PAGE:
The Effects of Human Factors on the Use of Web-Based Instruction

The Effects of Human Factors on the Use of Web-Based Instruction

Sherry Y. Chen (Brunel University, Middlesex, UK)
DOI: 10.4018/978-1-60566-032-5.ch003
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Abstract

Web-based instruction is prevalent in educational settings. However, many issues still remain to be investigated. In particular, it is still open about how human factors influence learners’ performance and perception in Web-based instruction. In this vein, the study presented in this chapter investigates this issue in a Web-based instructional program, which was applied to teach students how to use HyperText Markup Language (HTML) in a United Kingdom (UK) university. Sixty-one master’s degree students participated in this study. There were a number of interesting findings. Students’ task achievements were affected by the levels of their previous system experience. On the other hand, the Post-Test and Gain scores were positively influenced by their perceptions and attitudes toward the Web-based instructional program. The implications of these findings are discussed.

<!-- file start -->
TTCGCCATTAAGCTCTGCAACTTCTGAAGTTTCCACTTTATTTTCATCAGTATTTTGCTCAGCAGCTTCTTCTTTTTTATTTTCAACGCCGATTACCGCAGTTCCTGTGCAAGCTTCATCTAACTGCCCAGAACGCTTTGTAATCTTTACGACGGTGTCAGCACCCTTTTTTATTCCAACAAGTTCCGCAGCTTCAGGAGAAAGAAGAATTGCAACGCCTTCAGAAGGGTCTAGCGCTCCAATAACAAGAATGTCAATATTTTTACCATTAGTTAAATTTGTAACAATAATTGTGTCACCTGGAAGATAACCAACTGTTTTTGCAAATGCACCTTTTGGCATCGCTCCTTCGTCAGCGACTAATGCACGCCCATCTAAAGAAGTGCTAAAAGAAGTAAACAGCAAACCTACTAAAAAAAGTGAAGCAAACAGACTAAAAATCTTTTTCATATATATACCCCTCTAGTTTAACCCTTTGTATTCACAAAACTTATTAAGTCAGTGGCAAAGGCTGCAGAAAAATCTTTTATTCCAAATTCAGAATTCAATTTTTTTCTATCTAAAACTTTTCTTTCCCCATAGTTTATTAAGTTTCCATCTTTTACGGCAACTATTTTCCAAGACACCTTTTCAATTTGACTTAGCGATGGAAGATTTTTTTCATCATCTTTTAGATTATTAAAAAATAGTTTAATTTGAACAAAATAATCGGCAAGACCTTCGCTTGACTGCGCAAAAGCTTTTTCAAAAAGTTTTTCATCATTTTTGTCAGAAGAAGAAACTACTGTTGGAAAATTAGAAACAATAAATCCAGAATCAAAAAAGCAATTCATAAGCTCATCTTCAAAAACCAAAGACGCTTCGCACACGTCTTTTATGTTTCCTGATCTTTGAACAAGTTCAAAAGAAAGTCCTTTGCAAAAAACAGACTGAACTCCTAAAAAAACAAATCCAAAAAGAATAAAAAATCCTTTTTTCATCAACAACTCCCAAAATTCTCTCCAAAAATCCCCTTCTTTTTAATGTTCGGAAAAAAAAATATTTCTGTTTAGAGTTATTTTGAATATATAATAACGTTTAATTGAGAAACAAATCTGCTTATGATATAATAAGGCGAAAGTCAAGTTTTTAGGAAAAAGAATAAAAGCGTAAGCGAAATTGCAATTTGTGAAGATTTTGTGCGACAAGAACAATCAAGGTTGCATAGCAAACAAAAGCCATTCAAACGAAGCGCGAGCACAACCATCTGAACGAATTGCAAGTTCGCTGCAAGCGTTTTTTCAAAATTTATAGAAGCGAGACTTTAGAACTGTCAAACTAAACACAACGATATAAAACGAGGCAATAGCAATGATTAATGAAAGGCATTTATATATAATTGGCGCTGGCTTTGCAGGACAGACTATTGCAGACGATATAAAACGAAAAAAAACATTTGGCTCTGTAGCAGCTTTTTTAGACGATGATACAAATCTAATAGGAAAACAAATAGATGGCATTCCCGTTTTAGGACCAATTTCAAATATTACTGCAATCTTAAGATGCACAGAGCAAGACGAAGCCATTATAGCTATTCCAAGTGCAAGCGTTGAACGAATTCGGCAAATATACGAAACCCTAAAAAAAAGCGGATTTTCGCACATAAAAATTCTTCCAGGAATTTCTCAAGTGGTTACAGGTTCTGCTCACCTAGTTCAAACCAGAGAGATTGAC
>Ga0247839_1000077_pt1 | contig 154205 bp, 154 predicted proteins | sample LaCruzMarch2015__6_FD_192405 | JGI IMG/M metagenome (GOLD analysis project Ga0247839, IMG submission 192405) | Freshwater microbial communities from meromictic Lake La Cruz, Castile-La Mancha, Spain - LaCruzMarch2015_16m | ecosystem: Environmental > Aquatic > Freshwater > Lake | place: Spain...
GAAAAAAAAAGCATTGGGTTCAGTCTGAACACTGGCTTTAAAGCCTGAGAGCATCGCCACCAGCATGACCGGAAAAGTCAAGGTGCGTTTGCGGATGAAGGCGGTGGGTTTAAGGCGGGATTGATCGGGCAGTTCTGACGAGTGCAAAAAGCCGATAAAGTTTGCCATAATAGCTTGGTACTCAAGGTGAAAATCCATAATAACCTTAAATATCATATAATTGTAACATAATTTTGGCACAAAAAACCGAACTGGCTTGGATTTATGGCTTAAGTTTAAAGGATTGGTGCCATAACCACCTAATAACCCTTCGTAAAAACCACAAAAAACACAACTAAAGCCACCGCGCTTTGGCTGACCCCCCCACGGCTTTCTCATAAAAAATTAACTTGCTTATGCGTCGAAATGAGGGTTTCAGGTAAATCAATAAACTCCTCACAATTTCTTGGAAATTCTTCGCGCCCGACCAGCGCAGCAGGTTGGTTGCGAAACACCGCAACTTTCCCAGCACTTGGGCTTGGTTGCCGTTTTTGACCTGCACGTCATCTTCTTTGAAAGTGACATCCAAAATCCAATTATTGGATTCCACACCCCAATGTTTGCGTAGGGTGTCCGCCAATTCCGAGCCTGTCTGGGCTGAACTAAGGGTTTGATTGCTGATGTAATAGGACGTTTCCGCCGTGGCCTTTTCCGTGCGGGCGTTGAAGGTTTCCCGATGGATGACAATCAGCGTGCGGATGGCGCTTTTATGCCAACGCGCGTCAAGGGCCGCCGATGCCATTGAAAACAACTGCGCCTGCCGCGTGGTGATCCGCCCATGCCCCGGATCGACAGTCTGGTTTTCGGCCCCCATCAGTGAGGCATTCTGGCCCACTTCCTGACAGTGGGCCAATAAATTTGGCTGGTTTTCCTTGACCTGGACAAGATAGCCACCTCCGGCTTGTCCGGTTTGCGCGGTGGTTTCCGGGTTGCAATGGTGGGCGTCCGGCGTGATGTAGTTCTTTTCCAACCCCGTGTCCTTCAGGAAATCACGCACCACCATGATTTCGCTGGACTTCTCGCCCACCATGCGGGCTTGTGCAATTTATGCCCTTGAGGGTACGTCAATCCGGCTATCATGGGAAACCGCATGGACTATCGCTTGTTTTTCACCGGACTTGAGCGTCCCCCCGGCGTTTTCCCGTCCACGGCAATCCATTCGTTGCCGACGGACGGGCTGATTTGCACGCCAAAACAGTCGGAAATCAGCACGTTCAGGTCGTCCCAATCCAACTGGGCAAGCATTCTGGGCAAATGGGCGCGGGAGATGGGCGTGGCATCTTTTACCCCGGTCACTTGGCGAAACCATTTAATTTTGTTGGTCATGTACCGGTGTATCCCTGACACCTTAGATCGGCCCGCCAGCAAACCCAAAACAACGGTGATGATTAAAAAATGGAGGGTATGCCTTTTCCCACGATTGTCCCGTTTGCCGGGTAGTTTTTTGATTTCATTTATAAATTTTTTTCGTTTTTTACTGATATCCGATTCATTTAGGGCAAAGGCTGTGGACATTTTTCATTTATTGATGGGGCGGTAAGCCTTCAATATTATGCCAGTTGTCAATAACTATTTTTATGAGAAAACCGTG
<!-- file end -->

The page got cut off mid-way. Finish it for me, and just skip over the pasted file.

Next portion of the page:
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Introduction

Web-based instruction is prevalent in educational settings. The value of Web-based instruction lies in the capabilities of hypermedia, which permit significant flexibility in the delivery of non-linear course material (Khalifa & Lam, 2002). Students are allowed to learn in their own way—to determine their own path through the material available (Barua, 2001)—and to learn things at their own pace (Chen, 2002). However, the freedom offered by Web-based instructional programs may come with a problem, because flexibility increases complexity (Ellis & Kurniawan, 2000). Learners are forced to determine their own learning strategies and, therefore, will differ in their perceptions and approaches to learning. In particular, some learners who lack the skills of independent learning may find this difficult and become confused (Last, O’Donnell, & Kelly, 2001), so they may forget what they have already covered, and miss important information (McDonald, Stodel, Farres, Breithaupt, & Gabriel, 2001). This suggests that not all students will appreciate the flexibility and freedom offered by the Web and that human factors, therefore, are important issues to be considered in the development of Web-based instruction programs.

In this vein, the study reported in this chapter aims to investigate how human factors influence students’ reactions to a Web-based instruction program. The chapter begins by building a theoretical framework to present the relationships between Web-based instructional programs and individual differences. It then describes an empirical study of students’ learning experiences in a Web-based instructional program. Subsequently, the design implications are discussed based on the findings of this empirical study.

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